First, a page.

NASA’s Mars Rover Opportunity has been in action since 2004 exploring Mars and beaming back images from the Red Planet. While the images from the famed Endeavour Crater are still fresh in memory, the Rover Opportunity has been embattled by a raging dust storm that threatened to overwhelm Rover Opportunity.
The storm that stretched for close to three months beginning in the end of May has fortunately abated. During this period the batteries of Opportunity that are recharged from the rays of the sun, were unable to receive adequate sunlight, resulting in the Rover losing power on June 10. While the dust storms have cleared, it will be some time before the Rover gets back in action. The storm was unprecedented, massive and intensive, engulfing the whole planet in less than a month since it was triggered. While NASA’s JPL (Jet Propulsion Laboratory) in California is hopeful of the robot spluttering back to life, the engineers have resorted to playing out songs in an effort to get the Rover back in action.
Michael Staab, program engineer at JPL recounted that this is the first time in the Rover’s deployment that it has not resumed communications as expected after a brief lull. Support has been pouring for the Rover from social media users across the globe. More than 2000 postcards have been shared extending support to the Rover, with the JPL team also building a themed playlist that will be played in the control room at the break of every Martian day. A day in Mars is a tad lengthier that an Earth day, by 37 minutes, and engineers are unsure if the Rover would eventually re-establish communication with the control room.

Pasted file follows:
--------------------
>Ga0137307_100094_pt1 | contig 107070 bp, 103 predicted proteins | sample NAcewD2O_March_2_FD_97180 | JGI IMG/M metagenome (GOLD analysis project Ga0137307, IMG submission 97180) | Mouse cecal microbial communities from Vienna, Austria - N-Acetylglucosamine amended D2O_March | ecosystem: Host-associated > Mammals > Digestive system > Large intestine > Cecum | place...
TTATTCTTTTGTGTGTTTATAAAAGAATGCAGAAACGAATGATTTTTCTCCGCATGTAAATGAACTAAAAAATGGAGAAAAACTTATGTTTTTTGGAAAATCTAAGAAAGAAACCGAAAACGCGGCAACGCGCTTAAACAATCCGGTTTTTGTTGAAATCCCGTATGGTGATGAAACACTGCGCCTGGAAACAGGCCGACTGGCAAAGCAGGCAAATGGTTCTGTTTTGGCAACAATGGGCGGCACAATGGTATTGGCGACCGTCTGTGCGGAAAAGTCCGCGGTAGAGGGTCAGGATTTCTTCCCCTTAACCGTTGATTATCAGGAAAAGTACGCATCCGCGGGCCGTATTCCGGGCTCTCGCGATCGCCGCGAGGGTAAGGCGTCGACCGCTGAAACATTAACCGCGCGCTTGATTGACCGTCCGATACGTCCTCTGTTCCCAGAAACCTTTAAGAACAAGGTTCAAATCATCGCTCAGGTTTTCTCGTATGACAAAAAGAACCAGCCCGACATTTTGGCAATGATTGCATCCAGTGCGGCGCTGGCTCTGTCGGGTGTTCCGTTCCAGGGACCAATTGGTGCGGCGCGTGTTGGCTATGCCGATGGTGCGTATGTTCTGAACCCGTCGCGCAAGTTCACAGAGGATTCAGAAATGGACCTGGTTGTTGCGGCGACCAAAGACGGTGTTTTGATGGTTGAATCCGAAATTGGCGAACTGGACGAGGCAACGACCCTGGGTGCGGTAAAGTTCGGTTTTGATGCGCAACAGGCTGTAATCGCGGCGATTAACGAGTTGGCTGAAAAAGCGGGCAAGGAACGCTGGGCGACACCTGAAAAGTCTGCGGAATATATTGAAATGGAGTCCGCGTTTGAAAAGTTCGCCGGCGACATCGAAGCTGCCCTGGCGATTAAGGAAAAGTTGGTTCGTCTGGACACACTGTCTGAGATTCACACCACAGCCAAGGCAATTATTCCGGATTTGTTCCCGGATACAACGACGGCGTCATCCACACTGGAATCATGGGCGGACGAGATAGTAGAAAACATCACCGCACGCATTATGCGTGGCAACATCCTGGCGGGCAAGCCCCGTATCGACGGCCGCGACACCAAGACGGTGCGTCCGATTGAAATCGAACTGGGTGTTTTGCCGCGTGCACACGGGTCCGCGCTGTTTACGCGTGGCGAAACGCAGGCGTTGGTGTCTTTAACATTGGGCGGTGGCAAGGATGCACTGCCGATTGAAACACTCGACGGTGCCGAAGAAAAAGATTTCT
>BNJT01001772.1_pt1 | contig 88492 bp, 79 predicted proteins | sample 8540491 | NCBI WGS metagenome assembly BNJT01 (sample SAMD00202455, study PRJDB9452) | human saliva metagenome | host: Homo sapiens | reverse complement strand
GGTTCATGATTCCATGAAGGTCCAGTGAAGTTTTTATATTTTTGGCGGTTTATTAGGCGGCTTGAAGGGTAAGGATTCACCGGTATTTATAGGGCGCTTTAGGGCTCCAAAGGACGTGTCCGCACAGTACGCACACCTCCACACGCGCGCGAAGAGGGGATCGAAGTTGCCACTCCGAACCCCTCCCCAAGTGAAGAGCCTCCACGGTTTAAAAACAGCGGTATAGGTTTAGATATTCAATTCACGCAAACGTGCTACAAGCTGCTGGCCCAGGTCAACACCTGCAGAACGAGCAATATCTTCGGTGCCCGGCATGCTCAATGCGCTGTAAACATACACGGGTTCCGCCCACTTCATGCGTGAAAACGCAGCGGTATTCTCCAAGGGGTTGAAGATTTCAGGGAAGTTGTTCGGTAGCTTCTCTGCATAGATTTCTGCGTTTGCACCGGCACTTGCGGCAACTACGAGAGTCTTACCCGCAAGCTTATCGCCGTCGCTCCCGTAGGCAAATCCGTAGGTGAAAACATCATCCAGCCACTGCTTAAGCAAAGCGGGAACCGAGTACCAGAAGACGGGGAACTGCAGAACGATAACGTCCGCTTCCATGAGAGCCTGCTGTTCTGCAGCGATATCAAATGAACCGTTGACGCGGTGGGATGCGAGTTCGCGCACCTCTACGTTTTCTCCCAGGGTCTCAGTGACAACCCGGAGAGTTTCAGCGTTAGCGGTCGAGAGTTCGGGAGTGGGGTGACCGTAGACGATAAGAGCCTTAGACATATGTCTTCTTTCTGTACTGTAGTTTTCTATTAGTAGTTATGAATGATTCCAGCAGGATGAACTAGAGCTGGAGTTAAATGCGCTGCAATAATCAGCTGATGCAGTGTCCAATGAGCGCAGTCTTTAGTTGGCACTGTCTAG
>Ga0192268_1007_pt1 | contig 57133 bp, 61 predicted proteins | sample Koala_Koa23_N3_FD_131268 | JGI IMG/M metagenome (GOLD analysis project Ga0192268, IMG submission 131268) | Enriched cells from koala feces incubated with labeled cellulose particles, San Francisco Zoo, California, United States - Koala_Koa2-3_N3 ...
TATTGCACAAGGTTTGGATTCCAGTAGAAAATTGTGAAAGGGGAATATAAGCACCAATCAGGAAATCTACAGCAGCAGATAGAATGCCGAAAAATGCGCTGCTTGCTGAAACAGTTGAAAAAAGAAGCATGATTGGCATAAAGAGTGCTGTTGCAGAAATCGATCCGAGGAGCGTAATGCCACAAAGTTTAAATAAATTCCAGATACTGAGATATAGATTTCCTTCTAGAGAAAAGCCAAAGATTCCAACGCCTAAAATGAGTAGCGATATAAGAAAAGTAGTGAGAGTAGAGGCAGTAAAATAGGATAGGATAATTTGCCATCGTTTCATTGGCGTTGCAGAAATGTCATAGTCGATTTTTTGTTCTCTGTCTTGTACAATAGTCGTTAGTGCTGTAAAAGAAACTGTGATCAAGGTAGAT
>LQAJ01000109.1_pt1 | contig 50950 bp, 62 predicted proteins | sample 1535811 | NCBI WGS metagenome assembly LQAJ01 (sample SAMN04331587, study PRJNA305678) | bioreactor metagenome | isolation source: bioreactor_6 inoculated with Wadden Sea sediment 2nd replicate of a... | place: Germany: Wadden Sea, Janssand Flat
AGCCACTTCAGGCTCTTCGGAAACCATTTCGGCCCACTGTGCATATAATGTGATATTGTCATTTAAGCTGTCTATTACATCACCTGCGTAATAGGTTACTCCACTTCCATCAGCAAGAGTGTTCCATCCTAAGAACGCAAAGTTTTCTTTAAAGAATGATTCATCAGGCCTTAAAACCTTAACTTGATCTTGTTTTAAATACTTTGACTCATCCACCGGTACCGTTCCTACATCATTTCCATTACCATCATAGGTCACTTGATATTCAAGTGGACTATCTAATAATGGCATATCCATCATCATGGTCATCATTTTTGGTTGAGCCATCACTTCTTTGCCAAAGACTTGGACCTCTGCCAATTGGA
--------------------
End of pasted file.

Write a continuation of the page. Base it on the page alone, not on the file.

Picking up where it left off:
Though hopes soared when the dust storm cleared, the Rover is yet to show signs of its batteries recharging enough for restoring communications. Michael was optimistic, hoping that it would be nice if it took a matter of weeks for the robot to splutter back into life and not months. The team and the world are hoping that his words come true and that the Rover gets back to what it is doing best, beaming images back to earth in style, as it roams the Red Planet.